Mr Grass, who now lives in Methwold, recalls the heyday of East Hall. He is 84.
My father came to Feltwell from Weeting. He was underkeeper and dogboy to the owner of Hockwold Hall, who was a diamond merchant. He moved to Feltwell to become Head Keeper to the Upchers at East Hall. My daughter Marian's cottage is where he came to live (opposite the Hall). He soon married a Miss Frost from Hockwold; her father had been keeper to Prince Dhulap Singh,*, not at Elveden but at Hockwold, which was known as the best partridge shoot in the country. The Upchers had a couple of thousand acres of land which they let, mainly to local farmers, and shot themselves. Old Lady Upcher used to walk down to the village in a tall bonnet, and we had to touch our caps to her, or Mother would be told! My mother became the housekeeper at the Hall, she was very good at book work. In those days, if any one found a nest the keeper would give 6d for a partridge nest and 1 shilling for a pheasant. Mother wrote it all in a book and kept the accounts. We lived at the Hall for quite a long time, looking after it.
Sir Henry Upcher was a great shot and had been all over the world to shoot, in Africa and India. The Hall was beautiful inside, with a lovely mosaic floor and skins and heads of all the animals he had shot. There were great glass cases with birds in them - one I particularly remember was a Norfolk bustard which was bigger than a turkey. There were two or three grand pianos, even one in the morning room. Sir Henry has a parson brother called Edward; sometimes he'd give you 6d but always said not to spend it all at once! After Sir Henry died and the war was about to begin, a letter arrived from Edward to say that they were coming to clear a wall safe. They took out a whole gold plate dinner service; it was taken away in an ambulance to the vaults at Norwich before the war began. The other Upchers lived at Sheringham Hall.
The shoots were great occasions and my brother Harold and Mother were involved as well as my Father. Mother had to get on the old bike and go and do the ordering to get the food up to the Hall, and then it was all cooked over coal fires and ovens. Bensley, the butler, lived in the house which is the Wine Lodge, and he went with the game cart into the fields to serves the shoot lunches. The cart was a marvellous contraption - not only took all the game but the tables and forms slid in underneath and there was a locker for tablecloths and the rest. Money seemed to be no object.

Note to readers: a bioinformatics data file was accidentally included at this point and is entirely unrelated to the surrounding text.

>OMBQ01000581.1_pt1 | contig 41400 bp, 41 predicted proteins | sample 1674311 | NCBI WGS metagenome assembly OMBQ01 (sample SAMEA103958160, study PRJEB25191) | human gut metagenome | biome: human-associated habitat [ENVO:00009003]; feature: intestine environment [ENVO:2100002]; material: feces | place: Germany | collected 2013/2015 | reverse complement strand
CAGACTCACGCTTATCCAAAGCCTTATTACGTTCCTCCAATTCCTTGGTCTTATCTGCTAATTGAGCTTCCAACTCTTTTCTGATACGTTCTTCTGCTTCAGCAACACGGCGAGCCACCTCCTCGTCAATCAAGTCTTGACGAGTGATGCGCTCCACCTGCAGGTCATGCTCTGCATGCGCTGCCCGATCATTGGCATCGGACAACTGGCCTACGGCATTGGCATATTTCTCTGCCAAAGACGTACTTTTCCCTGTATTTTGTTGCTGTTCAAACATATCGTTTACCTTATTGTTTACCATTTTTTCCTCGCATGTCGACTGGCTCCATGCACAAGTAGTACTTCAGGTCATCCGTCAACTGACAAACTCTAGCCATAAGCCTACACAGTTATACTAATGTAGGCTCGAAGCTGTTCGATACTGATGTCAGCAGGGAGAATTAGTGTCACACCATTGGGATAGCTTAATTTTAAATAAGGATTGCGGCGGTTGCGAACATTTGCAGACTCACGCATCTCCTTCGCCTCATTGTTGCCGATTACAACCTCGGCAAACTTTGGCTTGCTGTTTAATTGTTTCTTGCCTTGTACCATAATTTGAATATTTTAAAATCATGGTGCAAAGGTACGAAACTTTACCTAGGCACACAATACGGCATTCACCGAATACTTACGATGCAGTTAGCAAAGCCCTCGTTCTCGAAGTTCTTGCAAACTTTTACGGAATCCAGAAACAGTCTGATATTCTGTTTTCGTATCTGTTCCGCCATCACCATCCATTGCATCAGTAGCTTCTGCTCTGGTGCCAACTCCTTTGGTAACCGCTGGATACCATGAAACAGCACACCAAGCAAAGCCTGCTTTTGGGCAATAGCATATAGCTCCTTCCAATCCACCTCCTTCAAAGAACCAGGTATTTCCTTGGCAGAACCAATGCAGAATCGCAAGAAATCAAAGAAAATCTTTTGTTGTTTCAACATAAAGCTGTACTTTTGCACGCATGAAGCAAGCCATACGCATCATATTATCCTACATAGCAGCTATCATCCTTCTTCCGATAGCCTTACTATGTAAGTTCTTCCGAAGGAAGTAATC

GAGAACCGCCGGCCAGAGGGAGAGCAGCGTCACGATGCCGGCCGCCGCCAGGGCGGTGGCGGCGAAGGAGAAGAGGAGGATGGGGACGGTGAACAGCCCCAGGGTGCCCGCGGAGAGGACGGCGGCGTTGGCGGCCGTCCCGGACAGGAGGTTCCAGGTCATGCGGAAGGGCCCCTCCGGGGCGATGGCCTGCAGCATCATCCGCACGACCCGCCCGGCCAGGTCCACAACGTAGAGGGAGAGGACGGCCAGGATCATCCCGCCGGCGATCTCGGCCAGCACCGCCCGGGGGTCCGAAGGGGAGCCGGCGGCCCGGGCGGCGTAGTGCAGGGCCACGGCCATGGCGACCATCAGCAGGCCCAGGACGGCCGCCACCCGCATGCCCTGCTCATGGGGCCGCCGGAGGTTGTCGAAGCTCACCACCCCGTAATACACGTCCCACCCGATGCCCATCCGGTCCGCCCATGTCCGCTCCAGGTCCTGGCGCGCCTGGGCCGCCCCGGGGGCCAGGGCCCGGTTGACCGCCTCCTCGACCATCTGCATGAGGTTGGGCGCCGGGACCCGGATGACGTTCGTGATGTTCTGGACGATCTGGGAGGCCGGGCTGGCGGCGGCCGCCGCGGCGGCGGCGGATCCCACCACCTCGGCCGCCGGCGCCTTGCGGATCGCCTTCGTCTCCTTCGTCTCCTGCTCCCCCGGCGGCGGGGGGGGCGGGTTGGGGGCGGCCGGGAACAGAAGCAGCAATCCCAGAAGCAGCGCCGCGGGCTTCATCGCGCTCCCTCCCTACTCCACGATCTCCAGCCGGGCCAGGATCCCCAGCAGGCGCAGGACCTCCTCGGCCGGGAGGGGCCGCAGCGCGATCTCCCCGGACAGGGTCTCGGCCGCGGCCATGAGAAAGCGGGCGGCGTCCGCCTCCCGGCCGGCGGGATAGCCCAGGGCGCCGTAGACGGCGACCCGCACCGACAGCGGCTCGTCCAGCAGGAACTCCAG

The guns gathered at the stables which were on the opposite side of the road to the Hall. There were bothies in the roof where the coachmen could stay. One day when they were shooting down the fen at Blackdyke, my dad told me to hold the horse on the game cart, while the guns went off to shoot, and on no account to let it go. There was the most terrible thunderstorm, and I was so frightened that I hid in a house nearby. When the rain stopped and the sun came out, the horse had gone! I didn't dare tell my father. A chauffeur came by with a big car, a Daimler, and took me to look for the horse. He'd got to the Elm Tree with the game cart. I jumped out of the car and got the horse and took him back. No one had noticed that he'd gone and I didn't dare say.
When everything was sold up - the Hall, the land, everything, it was all but given away, you could buy it for less than £10 an acre. We were able to but Father's cottage, the land at the side and the field opposite for £400. The Hall was the hardest part of the estate to sell; the auctioneer told me it went for a very low sum. I still enjoy going over to the old kennels in my field where Dad used to keep a few hen boxes, and set the eggs down and hatch them and raise them for the chicken dealers. It's a nice quiet place to go!
*Prince Dhulap Singh was made ward of Queen Victoria after he lost his lands in India during the Raj. Despite a harmonious relationship with the Queen, who was godmother to his children, he used to say that she had as much right to the Koh-i-Noor diamond as he had to Windsor Castle!
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